Crisps, cobblers and crumbles to pair with your favorite ice cream
Craving a frozen treat, but not the chilly feeling that goes with it? Pair it with a super comforting Israeli Kitchen baked fruit dish.
What’s better than a warm, fruity dessert fresh out of the oven?
How about a warm, fruity dessert topped with a scoop of vanilla ice cream?
That hot-cold pairing hits the spot on days where you really could go for a bowl of the cold stuff, but not the head-to-toe shivery feeling that comes with it. So we've gathered our six most perfect crisps, cobblers and crumbles from our Israeli Kitchen that are exactly what fall dessert dreams are made of.
Apple cranberry crisp
Having grown up in Michigan, recipe author Sarah Berkowitz took a liking to apple crisp at an early age. She even brought her own homemade portions to school for lunch to share with friends. And what lucky friends they were; this holiday-friendly recipe combines all the sweet, spicy and tart flavors you love in the fall, with an irresistible crunchy topping.
Get our recipe for apple cranberry crisp.
Apple raspberry crumble
The great thing about berries is that you can still buy them even when they're not in peak season. The not-so-great thing about berries is that when they're not in peak season, they're not as sweet and succulent. This is where the magic of the crumble comes in. You combine some raspberries with apples and just the right amount of sugar, top with crumbs, bake it for about 40 minutes, and voila – out-of-season fruit becomes an out-of-this-world dessert.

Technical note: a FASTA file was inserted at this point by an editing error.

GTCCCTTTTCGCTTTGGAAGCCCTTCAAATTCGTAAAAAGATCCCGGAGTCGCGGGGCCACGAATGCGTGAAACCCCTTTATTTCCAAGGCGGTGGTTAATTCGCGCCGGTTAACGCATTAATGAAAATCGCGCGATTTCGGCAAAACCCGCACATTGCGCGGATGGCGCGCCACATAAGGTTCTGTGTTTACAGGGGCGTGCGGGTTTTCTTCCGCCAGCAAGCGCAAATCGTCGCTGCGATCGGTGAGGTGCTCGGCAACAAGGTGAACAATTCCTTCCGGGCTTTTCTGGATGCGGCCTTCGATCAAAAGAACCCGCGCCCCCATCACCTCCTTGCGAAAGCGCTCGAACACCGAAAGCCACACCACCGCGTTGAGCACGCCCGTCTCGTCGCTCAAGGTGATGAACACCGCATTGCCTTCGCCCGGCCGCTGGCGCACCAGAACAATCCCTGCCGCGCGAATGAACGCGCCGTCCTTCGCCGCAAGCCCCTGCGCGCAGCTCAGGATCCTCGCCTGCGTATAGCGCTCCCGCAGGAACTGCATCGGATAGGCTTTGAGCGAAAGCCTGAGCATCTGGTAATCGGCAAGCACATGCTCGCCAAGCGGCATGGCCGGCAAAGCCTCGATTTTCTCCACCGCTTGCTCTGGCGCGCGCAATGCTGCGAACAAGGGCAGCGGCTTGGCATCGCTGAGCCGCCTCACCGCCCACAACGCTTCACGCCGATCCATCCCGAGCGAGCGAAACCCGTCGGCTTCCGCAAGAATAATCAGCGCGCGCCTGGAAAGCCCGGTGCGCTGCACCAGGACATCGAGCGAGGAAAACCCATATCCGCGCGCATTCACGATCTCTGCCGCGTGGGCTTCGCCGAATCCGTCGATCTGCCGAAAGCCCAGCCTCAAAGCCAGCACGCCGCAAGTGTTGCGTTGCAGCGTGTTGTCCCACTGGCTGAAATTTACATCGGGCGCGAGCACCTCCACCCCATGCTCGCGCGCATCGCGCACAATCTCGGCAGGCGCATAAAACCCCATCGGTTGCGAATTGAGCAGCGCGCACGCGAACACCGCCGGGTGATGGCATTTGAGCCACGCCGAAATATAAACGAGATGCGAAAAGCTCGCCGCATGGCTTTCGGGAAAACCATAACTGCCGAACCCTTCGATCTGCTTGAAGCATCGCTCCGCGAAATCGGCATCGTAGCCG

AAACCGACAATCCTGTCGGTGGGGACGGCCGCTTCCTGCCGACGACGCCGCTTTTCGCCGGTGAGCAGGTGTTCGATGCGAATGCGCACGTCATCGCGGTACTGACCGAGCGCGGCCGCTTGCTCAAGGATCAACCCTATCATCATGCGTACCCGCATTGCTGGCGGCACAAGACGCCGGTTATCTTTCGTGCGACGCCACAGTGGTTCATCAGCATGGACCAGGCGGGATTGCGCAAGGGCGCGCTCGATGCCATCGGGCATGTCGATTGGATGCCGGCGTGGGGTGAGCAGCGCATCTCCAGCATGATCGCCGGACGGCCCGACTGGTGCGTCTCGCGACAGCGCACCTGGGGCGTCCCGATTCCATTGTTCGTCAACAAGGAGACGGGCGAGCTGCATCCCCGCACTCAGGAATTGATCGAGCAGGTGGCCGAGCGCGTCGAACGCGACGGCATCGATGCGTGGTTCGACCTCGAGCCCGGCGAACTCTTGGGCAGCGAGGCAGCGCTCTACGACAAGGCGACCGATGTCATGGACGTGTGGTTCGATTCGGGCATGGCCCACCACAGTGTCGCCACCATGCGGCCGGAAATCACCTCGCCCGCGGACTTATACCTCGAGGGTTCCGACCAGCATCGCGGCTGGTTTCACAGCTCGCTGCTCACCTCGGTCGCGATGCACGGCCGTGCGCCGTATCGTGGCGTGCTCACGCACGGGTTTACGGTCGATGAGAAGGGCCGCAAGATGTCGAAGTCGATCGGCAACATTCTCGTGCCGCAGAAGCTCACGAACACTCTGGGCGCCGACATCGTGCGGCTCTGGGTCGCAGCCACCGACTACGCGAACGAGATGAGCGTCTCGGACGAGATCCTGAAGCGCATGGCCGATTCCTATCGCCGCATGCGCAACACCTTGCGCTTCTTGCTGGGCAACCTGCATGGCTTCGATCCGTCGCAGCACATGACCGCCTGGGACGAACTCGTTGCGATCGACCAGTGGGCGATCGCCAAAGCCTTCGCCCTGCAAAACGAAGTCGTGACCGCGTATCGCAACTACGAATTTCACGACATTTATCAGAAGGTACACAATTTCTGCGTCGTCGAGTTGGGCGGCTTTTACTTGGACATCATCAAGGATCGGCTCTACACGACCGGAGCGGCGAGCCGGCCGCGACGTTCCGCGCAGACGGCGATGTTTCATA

Get our recipe for apple raspberry crumble.
Ginger pear crisp
Some combinations are simply made for each other. Ginger and pears is one. What's more, this dish offers something a little different for those suffering from apple overload. It's also fairly easy to make, and will fill your home with a warm, inviting aroma.
Get our recipe for ginger pear crisp.
Miriam Kresh's cherry cobbler is made from fresh, pitted cherries and has just enough buttery, lightly sweet crust to offset the rich, juicy cherries. And being cobbler, it’s easy to make and quick to bake. That said, Kresh says the amount of sugar you use depends on the type of cherries you use, so be careful not to add too much sugar for sweetness overload.
Get our recipe for cherry cobbler.
And now for something you probably haven't tried before: a cake-like cobbler made of figs. This is a great way to use up fruit that's piling up in your kitchen but that you know you don't have the manpower to snack on. And lest you think this cobbler wouldn't be sweet enough to warrant an ice cream pairing, fear not: you'll love the subtle honey flavor brought out by the figs.
Get our recipe for fig cobbler.
Peach cobbler muffins
Jumping off our earlier point about using up fruit before it spoils, we present exhibit E: when you have fruit lying around that you know you have to use up, but not enough of it for a big cobbler dish. You "cobble" together the fruit, and use it as a filling for fresh, warm muffins!
Get our recipe for peach cobbler muffins.
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